Immigrant term needs careful defining |

Immigrant term needs careful defining

Gerald Dobert, Summit Cove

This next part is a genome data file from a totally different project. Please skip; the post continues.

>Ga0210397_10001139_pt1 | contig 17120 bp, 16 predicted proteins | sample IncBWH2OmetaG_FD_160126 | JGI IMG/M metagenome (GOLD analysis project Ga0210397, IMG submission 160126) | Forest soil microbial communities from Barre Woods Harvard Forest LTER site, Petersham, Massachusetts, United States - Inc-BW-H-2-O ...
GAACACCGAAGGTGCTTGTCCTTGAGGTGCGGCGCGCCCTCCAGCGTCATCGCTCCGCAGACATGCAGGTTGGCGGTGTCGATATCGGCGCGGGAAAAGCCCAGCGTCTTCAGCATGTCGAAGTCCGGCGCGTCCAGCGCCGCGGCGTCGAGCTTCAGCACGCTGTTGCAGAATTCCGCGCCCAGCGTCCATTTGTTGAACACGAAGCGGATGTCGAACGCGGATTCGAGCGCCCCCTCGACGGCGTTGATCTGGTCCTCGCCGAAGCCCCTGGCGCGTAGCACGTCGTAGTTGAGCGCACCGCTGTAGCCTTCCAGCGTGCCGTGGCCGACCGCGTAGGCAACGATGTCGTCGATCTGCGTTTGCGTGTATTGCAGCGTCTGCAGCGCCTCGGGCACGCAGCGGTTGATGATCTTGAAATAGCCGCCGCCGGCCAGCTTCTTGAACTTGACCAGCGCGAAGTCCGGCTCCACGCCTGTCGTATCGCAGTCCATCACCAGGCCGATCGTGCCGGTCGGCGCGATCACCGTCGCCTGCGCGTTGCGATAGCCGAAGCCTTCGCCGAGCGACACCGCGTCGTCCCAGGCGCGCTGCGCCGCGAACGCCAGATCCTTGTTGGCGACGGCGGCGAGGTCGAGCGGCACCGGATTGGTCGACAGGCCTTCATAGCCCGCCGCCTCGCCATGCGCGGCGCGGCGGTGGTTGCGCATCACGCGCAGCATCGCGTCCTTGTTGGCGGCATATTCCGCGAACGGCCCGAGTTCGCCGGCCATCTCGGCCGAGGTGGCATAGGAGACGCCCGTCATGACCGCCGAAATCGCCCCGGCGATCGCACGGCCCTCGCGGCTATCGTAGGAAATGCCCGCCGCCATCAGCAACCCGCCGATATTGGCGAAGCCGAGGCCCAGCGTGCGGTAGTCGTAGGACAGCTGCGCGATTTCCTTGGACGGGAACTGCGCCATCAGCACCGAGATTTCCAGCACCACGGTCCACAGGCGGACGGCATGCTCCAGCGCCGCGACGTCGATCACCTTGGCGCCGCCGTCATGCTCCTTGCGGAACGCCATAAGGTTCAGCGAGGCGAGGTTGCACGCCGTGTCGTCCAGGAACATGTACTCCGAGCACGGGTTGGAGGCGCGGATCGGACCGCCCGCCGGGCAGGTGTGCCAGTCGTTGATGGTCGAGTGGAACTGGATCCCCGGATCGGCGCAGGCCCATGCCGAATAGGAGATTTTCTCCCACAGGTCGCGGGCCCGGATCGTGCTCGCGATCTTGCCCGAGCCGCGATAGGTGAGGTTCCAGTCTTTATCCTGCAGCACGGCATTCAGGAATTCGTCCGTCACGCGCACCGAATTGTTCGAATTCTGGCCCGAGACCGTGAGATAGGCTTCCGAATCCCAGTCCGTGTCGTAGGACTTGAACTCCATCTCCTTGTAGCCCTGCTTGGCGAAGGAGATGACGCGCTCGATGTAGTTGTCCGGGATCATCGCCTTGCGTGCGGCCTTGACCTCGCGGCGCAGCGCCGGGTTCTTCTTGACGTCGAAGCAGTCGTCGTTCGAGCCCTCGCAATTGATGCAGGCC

I would like to point out errors that were made in the stories by Mr. Stoner and Mr. Hayes that you published on April 28. They both misuse the the word “immigrant” in describing illegal aliens. From the CIS website comes the following definition of immigrant: “An immigrant is a foreign national who has been granted the privilege of living and working permanently in the United States. You must go through a multi-step process to become an immigrant. In most cases, USCIS must first approve an immigrant petition for you, usually filed by an employer or relative. Then, an immigrant visa number must be available to you, even if you are already in the United States. After that, if you are already in the United States, you may apply to adjust to permanent resident status.” I don’t think you will find any immigrants skipping work today, and most immigrants that I know would take offense at being lumped with illegal aliens.Why? The multi-step process mentioned above can take any amount of time. In my wife’s case it was 16 months.Start with sending an I-129F and $170 to the Neb. Service Center. When it is approved there, it is sent to the appropriate Consulate in the future immigrant’s home country. With the I-129F you had to include an I-134, and DS-239 and a DF-169. After a wait, you will be scheduled for an interview in the city that the Consulate is located but first you need a complete physical and an X-ray to show that you have no communicable diseases. If you pass the interview and get a visa you can come to the U.S. and apply for a two-year green card by filing I-485, G-325A, I-693 and I-864. You will need to pay $325 to apply plus $70 for your biometrics. Then, before this green card expires, you will file for the permanent green card which is good for 10 years. So, please screen your future stories for the proper use of the word “immigrant.”

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